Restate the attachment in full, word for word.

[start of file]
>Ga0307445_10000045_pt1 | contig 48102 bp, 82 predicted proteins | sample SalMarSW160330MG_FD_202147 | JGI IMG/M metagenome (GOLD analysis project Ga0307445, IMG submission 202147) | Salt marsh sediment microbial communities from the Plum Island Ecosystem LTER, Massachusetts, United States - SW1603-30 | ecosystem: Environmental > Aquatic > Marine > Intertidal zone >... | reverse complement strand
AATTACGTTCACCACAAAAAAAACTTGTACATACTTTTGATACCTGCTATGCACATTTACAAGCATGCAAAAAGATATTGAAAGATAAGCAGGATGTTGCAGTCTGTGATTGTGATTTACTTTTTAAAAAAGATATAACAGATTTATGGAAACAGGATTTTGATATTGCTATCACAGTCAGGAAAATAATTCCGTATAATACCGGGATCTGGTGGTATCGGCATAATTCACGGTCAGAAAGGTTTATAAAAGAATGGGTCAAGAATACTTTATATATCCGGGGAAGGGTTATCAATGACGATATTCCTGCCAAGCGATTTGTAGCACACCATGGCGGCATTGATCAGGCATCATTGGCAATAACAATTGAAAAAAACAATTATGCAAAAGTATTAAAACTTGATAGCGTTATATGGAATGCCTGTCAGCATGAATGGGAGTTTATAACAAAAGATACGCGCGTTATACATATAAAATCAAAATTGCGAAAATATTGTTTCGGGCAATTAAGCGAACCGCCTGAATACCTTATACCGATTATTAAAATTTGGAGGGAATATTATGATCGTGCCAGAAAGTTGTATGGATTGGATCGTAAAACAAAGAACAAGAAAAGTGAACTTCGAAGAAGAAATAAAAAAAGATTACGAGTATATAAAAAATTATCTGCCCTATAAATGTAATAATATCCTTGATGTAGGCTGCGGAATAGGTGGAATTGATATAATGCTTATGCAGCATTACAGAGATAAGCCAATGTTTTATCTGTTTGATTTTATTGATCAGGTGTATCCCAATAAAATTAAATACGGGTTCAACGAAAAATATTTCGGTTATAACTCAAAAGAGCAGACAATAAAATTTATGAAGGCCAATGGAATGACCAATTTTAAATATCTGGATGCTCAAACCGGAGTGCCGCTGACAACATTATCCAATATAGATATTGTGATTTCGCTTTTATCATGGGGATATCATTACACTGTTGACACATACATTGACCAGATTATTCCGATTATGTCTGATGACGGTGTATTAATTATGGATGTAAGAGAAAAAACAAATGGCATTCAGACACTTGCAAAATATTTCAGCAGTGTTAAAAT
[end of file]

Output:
>Ga0307445_10000045_pt1 | contig 48102 bp, 82 predicted proteins | sample SalMarSW160330MG_FD_202147 | JGI IMG/M metagenome (GOLD analysis project Ga0307445, IMG submission 202147) | Salt marsh sediment microbial communities from the Plum Island Ecosystem LTER, Massachusetts, United States - SW1603-30 | ecosystem: Environmental > Aquatic > Marine > Intertidal zone >... | reverse complement strand
AATTACGTTCACCACAAAAAAAACTTGTACATACTTTTGATACCTGCTATGCACATTTACAAGCATGCAAAAAGATATTGAAAGATAAGCAGGATGTTGCAGTCTGTGATTGTGATTTACTTTTTAAAAAAGATATAACAGATTTATGGAAACAGGATTTTGATATTGCTATCACAGTCAGGAAAATAATTCCGTATAATACCGGGATCTGGTGGTATCGGCATAATTCACGGTCAGAAAGGTTTATAAAAGAATGGGTCAAGAATACTTTATATATCCGGGGAAGGGTTATCAATGACGATATTCCTGCCAAGCGATTTGTAGCACACCATGGCGGCATTGATCAGGCATCATTGGCAATAACAATTGAAAAAAACAATTATGCAAAAGTATTAAAACTTGATAGCGTTATATGGAATGCCTGTCAGCATGAATGGGAGTTTATAACAAAAGATACGCGCGTTATACATATAAAATCAAAATTGCGAAAATATTGTTTCGGGCAATTAAGCGAACCGCCTGAATACCTTATACCGATTATTAAAATTTGGAGGGAATATTATGATCGTGCCAGAAAGTTGTATGGATTGGATCGTAAAACAAAGAACAAGAAAAGTGAACTTCGAAGAAGAAATAAAAAAAGATTACGAGTATATAAAAAATTATCTGCCCTATAAATGTAATAATATCCTTGATGTAGGCTGCGGAATAGGTGGAATTGATATAATGCTTATGCAGCATTACAGAGATAAGCCAATGTTTTATCTGTTTGATTTTATTGATCAGGTGTATCCCAATAAAATTAAATACGGGTTCAACGAAAAATATTTCGGTTATAACTCAAAAGAGCAGACAATAAAATTTATGAAGGCCAATGGAATGACCAATTTTAAATATCTGGATGCTCAAACCGGAGTGCCGCTGACAACATTATCCAATATAGATATTGTGATTTCGCTTTTATCATGGGGATATCATTACACTGTTGACACATACATTGACCAGATTATTCCGATTATGTCTGATGACGGTGTATTAATTATGGATGTAAGAGAAAAAACAAATGGCATTCAGACACTTGCAAAATATTTCAGCAGTGTTAAAAT